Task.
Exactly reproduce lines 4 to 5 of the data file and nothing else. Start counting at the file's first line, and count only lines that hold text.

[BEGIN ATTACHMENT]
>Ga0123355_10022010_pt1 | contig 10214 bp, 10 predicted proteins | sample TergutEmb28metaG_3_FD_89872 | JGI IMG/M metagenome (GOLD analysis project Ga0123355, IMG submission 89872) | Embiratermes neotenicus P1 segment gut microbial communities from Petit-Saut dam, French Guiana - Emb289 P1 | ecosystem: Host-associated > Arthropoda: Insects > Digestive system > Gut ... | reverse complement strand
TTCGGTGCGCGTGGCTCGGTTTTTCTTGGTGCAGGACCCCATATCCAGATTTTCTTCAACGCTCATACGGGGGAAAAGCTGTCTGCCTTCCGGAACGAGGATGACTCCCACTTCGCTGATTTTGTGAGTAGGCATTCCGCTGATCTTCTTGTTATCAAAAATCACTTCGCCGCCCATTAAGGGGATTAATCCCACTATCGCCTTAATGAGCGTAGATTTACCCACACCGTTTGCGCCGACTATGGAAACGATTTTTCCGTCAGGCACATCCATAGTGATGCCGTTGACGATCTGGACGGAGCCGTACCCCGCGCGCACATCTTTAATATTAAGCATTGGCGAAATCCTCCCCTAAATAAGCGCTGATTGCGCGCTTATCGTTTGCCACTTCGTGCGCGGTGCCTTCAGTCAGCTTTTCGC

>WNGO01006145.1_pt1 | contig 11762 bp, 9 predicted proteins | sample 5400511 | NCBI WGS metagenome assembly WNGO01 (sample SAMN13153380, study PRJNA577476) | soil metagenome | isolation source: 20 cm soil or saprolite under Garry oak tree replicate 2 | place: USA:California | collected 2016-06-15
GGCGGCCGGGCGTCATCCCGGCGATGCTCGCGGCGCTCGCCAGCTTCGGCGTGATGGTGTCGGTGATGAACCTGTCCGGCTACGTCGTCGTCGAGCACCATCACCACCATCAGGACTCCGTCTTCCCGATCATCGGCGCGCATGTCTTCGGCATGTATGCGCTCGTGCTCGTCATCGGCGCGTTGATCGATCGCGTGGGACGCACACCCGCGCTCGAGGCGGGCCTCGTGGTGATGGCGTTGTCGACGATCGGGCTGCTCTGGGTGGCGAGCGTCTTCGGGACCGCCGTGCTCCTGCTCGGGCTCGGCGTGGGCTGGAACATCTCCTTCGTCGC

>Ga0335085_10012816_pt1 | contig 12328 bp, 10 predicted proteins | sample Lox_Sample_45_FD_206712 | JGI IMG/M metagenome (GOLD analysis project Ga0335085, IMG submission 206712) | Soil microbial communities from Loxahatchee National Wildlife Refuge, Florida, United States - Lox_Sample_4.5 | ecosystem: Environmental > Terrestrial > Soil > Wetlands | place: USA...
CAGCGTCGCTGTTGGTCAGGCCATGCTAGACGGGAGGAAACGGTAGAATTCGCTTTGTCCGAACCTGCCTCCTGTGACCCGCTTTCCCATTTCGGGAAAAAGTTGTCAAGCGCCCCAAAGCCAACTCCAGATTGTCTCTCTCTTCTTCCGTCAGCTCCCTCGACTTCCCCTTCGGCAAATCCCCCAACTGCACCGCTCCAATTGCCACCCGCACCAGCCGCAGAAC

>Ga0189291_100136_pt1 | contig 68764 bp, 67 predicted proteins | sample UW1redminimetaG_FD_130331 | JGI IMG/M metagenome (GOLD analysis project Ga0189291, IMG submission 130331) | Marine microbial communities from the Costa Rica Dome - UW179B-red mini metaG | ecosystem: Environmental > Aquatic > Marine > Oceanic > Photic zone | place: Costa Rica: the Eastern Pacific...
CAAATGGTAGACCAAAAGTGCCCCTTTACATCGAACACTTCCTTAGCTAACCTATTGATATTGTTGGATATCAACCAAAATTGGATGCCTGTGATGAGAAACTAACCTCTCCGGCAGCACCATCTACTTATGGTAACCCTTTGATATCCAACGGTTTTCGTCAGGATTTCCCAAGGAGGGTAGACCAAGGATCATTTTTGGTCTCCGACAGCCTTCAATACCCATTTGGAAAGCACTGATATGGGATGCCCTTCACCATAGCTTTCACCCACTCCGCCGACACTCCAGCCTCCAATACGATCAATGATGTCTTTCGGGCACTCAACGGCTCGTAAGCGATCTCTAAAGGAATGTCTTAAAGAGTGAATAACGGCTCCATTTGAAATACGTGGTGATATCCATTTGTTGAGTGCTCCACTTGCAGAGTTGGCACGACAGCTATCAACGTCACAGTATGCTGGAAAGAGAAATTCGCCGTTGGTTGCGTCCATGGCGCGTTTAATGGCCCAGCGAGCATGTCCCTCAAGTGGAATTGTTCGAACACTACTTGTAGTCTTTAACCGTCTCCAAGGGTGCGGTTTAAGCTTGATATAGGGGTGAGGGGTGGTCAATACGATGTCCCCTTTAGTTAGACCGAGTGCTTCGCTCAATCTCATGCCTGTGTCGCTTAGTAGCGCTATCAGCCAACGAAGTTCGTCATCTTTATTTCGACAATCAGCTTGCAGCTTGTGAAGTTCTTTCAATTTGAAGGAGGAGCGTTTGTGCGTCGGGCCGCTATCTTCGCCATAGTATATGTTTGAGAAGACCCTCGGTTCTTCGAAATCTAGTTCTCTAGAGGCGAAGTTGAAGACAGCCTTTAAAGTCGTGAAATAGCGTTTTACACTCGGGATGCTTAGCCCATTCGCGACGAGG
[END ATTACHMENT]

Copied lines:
GGCGGCCGGGCGTCATCCCGGCGATGCTCGCGGCGCTCGCCAGCTTCGGCGTGATGGTGTCGGTGATGAACCTGTCCGGCTACGTCGTCGTCGAGCACCATCACCACCATCAGGACTCCGTCTTCCCGATCATCGGCGCGCATGTCTTCGGCATGTATGCGCTCGTGCTCGTCATCGGCGCGTTGATCGATCGCGTGGGACGCACACCCGCGCTCGAGGCGGGCCTCGTGGTGATGGCGTTGTCGACGATCGGGCTGCTCTGGGTGGCGAGCGTCTTCGGGACCGCCGTGCTCCTGCTCGGGCTCGGCGTGGGCTGGAACATCTCCTTCGTCGC

>Ga0335085_10012816_pt1 | contig 12328 bp, 10 predicted proteins | sample Lox_Sample_45_FD_206712 | JGI IMG/M metagenome (GOLD analysis project Ga0335085, IMG submission 206712) | Soil microbial communities from Loxahatchee National Wildlife Refuge, Florida, United States - Lox_Sample_4.5 | ecosystem: Environmental > Terrestrial > Soil > Wetlands | place: USA...